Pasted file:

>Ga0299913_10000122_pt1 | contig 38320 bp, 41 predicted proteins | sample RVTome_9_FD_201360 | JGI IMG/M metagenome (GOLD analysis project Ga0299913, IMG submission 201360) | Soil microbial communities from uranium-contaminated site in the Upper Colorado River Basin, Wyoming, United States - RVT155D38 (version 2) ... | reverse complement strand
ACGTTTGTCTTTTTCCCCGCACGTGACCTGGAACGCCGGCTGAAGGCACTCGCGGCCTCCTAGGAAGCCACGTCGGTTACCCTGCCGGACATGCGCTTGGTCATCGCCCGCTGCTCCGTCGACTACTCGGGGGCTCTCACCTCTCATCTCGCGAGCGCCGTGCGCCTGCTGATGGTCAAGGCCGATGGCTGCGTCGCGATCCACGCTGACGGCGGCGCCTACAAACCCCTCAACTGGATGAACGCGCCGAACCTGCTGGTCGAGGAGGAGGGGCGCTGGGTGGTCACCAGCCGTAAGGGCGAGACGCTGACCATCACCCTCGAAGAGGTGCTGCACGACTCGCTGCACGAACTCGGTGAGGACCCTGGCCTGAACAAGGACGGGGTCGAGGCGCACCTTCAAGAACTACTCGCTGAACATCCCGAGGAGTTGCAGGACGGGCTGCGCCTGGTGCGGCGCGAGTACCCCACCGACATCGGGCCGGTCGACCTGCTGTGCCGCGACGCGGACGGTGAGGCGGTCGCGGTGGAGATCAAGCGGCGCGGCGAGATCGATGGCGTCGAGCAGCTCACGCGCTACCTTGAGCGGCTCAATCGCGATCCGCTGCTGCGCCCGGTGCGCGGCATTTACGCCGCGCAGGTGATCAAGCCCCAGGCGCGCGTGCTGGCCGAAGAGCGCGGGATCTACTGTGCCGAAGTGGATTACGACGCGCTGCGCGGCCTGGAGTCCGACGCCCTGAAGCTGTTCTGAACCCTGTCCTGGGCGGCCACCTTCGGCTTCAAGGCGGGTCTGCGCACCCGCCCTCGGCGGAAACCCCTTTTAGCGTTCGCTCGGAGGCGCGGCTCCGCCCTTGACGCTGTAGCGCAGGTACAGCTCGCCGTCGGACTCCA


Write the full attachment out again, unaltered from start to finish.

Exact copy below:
>Ga0299913_10000122_pt1 | contig 38320 bp, 41 predicted proteins | sample RVTome_9_FD_201360 | JGI IMG/M metagenome (GOLD analysis project Ga0299913, IMG submission 201360) | Soil microbial communities from uranium-contaminated site in the Upper Colorado River Basin, Wyoming, United States - RVT155D38 (version 2) ... | reverse complement strand
ACGTTTGTCTTTTTCCCCGCACGTGACCTGGAACGCCGGCTGAAGGCACTCGCGGCCTCCTAGGAAGCCACGTCGGTTACCCTGCCGGACATGCGCTTGGTCATCGCCCGCTGCTCCGTCGACTACTCGGGGGCTCTCACCTCTCATCTCGCGAGCGCCGTGCGCCTGCTGATGGTCAAGGCCGATGGCTGCGTCGCGATCCACGCTGACGGCGGCGCCTACAAACCCCTCAACTGGATGAACGCGCCGAACCTGCTGGTCGAGGAGGAGGGGCGCTGGGTGGTCACCAGCCGTAAGGGCGAGACGCTGACCATCACCCTCGAAGAGGTGCTGCACGACTCGCTGCACGAACTCGGTGAGGACCCTGGCCTGAACAAGGACGGGGTCGAGGCGCACCTTCAAGAACTACTCGCTGAACATCCCGAGGAGTTGCAGGACGGGCTGCGCCTGGTGCGGCGCGAGTACCCCACCGACATCGGGCCGGTCGACCTGCTGTGCCGCGACGCGGACGGTGAGGCGGTCGCGGTGGAGATCAAGCGGCGCGGCGAGATCGATGGCGTCGAGCAGCTCACGCGCTACCTTGAGCGGCTCAATCGCGATCCGCTGCTGCGCCCGGTGCGCGGCATTTACGCCGCGCAGGTGATCAAGCCCCAGGCGCGCGTGCTGGCCGAAGAGCGCGGGATCTACTGTGCCGAAGTGGATTACGACGCGCTGCGCGGCCTGGAGTCCGACGCCCTGAAGCTGTTCTGAACCCTGTCCTGGGCGGCCACCTTCGGCTTCAAGGCGGGTCTGCGCACCCGCCCTCGGCGGAAACCCCTTTTAGCGTTCGCTCGGAGGCGCGGCTCCGCCCTTGACGCTGTAGCGCAGGTACAGCTCGCCGTCGGACTCCA